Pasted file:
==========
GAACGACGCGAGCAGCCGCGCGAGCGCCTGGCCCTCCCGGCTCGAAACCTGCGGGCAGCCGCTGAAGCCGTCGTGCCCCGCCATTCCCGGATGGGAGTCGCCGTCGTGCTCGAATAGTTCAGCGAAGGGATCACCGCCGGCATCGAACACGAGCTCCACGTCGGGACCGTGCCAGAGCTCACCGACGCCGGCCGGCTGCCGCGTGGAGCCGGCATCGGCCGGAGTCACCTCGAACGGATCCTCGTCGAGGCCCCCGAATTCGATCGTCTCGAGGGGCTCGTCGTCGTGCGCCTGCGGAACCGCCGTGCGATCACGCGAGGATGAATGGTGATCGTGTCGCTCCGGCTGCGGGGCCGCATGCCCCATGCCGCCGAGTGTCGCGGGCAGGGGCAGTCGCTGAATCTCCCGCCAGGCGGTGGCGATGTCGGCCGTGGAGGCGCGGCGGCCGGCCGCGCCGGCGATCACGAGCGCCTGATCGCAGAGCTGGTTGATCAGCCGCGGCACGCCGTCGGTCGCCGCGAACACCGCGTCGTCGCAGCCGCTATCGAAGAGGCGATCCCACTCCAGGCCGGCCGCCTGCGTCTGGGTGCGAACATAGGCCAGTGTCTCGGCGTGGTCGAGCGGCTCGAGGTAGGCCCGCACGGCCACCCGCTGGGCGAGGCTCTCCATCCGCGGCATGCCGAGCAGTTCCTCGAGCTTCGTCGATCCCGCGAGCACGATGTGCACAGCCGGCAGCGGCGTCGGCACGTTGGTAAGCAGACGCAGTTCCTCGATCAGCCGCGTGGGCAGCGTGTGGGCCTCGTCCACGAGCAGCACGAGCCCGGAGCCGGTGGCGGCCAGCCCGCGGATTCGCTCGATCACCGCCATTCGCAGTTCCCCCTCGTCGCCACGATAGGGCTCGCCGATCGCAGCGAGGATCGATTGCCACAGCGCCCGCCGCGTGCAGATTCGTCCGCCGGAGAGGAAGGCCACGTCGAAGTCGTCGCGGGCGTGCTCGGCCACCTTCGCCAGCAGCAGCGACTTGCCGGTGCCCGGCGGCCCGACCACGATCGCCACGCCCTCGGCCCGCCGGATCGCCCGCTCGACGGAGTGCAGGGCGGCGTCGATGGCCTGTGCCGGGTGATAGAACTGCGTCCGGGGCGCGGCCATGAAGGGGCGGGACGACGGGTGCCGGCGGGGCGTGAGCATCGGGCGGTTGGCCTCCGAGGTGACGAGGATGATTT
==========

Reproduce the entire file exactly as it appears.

GAACGACGCGAGCAGCCGCGCGAGCGCCTGGCCCTCCCGGCTCGAAACCTGCGGGCAGCCGCTGAAGCCGTCGTGCCCCGCCATTCCCGGATGGGAGTCGCCGTCGTGCTCGAATAGTTCAGCGAAGGGATCACCGCCGGCATCGAACACGAGCTCCACGTCGGGACCGTGCCAGAGCTCACCGACGCCGGCCGGCTGCCGCGTGGAGCCGGCATCGGCCGGAGTCACCTCGAACGGATCCTCGTCGAGGCCCCCGAATTCGATCGTCTCGAGGGGCTCGTCGTCGTGCGCCTGCGGAACCGCCGTGCGATCACGCGAGGATGAATGGTGATCGTGTCGCTCCGGCTGCGGGGCCGCATGCCCCATGCCGCCGAGTGTCGCGGGCAGGGGCAGTCGCTGAATCTCCCGCCAGGCGGTGGCGATGTCGGCCGTGGAGGCGCGGCGGCCGGCCGCGCCGGCGATCACGAGCGCCTGATCGCAGAGCTGGTTGATCAGCCGCGGCACGCCGTCGGTCGCCGCGAACACCGCGTCGTCGCAGCCGCTATCGAAGAGGCGATCCCACTCCAGGCCGGCCGCCTGCGTCTGGGTGCGAACATAGGCCAGTGTCTCGGCGTGGTCGAGCGGCTCGAGGTAGGCCCGCACGGCCACCCGCTGGGCGAGGCTCTCCATCCGCGGCATGCCGAGCAGTTCCTCGAGCTTCGTCGATCCCGCGAGCACGATGTGCACAGCCGGCAGCGGCGTCGGCACGTTGGTAAGCAGACGCAGTTCCTCGATCAGCCGCGTGGGCAGCGTGTGGGCCTCGTCCACGAGCAGCACGAGCCCGGAGCCGGTGGCGGCCAGCCCGCGGATTCGCTCGATCACCGCCATTCGCAGTTCCCCCTCGTCGCCACGATAGGGCTCGCCGATCGCAGCGAGGATCGATTGCCACAGCGCCCGCCGCGTGCAGATTCGTCCGCCGGAGAGGAAGGCCACGTCGAAGTCGTCGCGGGCGTGCTCGGCCACCTTCGCCAGCAGCAGCGACTTGCCGGTGCCCGGCGGCCCGACCACGATCGCCACGCCCTCGGCCCGCCGGATCGCCCGCTCGACGGAGTGCAGGGCGGCGTCGATGGCCTGTGCCGGGTGATAGAACTGCGTCCGGGGCGCGGCCATGAAGGGGCGGGACGACGGGTGCCGGCGGGGCGTGAGCATCGGGCGGTTGGCCTCCGAGGTGACGAGGATGATTT